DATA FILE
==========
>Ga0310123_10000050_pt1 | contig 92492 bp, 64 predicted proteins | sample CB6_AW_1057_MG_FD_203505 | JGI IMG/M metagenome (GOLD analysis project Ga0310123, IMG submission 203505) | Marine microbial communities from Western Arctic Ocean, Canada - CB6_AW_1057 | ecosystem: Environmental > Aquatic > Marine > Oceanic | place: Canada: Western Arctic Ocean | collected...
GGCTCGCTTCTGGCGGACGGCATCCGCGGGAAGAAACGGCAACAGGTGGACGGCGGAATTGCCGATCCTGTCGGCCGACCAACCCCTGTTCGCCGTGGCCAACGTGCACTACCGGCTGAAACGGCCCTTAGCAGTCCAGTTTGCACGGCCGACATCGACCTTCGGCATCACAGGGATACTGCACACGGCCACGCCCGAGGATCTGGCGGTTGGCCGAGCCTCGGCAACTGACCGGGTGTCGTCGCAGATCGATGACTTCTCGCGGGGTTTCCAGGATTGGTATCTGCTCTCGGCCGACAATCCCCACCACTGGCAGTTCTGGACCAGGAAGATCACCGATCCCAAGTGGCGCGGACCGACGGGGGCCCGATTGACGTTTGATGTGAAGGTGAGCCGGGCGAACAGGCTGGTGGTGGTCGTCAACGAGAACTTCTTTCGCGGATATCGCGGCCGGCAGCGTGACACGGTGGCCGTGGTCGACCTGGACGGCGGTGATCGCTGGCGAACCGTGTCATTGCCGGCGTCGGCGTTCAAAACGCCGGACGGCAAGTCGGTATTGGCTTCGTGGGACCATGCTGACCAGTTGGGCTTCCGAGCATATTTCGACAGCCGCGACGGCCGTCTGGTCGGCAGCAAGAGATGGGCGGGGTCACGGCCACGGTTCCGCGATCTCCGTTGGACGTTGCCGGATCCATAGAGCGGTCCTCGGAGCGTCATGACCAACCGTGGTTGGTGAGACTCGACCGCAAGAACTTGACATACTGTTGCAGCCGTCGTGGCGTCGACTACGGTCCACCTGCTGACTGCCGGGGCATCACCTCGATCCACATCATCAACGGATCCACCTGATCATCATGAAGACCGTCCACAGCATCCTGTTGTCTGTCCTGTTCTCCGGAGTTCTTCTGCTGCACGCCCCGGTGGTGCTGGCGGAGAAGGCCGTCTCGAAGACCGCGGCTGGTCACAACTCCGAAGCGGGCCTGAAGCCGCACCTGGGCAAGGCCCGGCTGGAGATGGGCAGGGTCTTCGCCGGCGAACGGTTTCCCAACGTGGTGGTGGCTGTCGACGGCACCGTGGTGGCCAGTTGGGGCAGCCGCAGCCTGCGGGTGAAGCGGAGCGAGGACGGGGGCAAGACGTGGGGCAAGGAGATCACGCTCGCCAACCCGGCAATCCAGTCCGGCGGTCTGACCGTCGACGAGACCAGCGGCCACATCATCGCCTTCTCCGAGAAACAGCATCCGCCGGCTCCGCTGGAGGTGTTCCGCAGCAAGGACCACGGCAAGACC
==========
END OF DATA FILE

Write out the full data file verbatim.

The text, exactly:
>Ga0310123_10000050_pt1 | contig 92492 bp, 64 predicted proteins | sample CB6_AW_1057_MG_FD_203505 | JGI IMG/M metagenome (GOLD analysis project Ga0310123, IMG submission 203505) | Marine microbial communities from Western Arctic Ocean, Canada - CB6_AW_1057 | ecosystem: Environmental > Aquatic > Marine > Oceanic | place: Canada: Western Arctic Ocean | collected...
GGCTCGCTTCTGGCGGACGGCATCCGCGGGAAGAAACGGCAACAGGTGGACGGCGGAATTGCCGATCCTGTCGGCCGACCAACCCCTGTTCGCCGTGGCCAACGTGCACTACCGGCTGAAACGGCCCTTAGCAGTCCAGTTTGCACGGCCGACATCGACCTTCGGCATCACAGGGATACTGCACACGGCCACGCCCGAGGATCTGGCGGTTGGCCGAGCCTCGGCAACTGACCGGGTGTCGTCGCAGATCGATGACTTCTCGCGGGGTTTCCAGGATTGGTATCTGCTCTCGGCCGACAATCCCCACCACTGGCAGTTCTGGACCAGGAAGATCACCGATCCCAAGTGGCGCGGACCGACGGGGGCCCGATTGACGTTTGATGTGAAGGTGAGCCGGGCGAACAGGCTGGTGGTGGTCGTCAACGAGAACTTCTTTCGCGGATATCGCGGCCGGCAGCGTGACACGGTGGCCGTGGTCGACCTGGACGGCGGTGATCGCTGGCGAACCGTGTCATTGCCGGCGTCGGCGTTCAAAACGCCGGACGGCAAGTCGGTATTGGCTTCGTGGGACCATGCTGACCAGTTGGGCTTCCGAGCATATTTCGACAGCCGCGACGGCCGTCTGGTCGGCAGCAAGAGATGGGCGGGGTCACGGCCACGGTTCCGCGATCTCCGTTGGACGTTGCCGGATCCATAGAGCGGTCCTCGGAGCGTCATGACCAACCGTGGTTGGTGAGACTCGACCGCAAGAACTTGACATACTGTTGCAGCCGTCGTGGCGTCGACTACGGTCCACCTGCTGACTGCCGGGGCATCACCTCGATCCACATCATCAACGGATCCACCTGATCATCATGAAGACCGTCCACAGCATCCTGTTGTCTGTCCTGTTCTCCGGAGTTCTTCTGCTGCACGCCCCGGTGGTGCTGGCGGAGAAGGCCGTCTCGAAGACCGCGGCTGGTCACAACTCCGAAGCGGGCCTGAAGCCGCACCTGGGCAAGGCCCGGCTGGAGATGGGCAGGGTCTTCGCCGGCGAACGGTTTCCCAACGTGGTGGTGGCTGTCGACGGCACCGTGGTGGCCAGTTGGGGCAGCCGCAGCCTGCGGGTGAAGCGGAGCGAGGACGGGGGCAAGACGTGGGGCAAGGAGATCACGCTCGCCAACCCGGCAATCCAGTCCGGCGGTCTGACCGTCGACGAGACCAGCGGCCACATCATCGCCTTCTCCGAGAAACAGCATCCGCCGGCTCCGCTGGAGGTGTTCCGCAGCAAGGACCACGGCAAGACC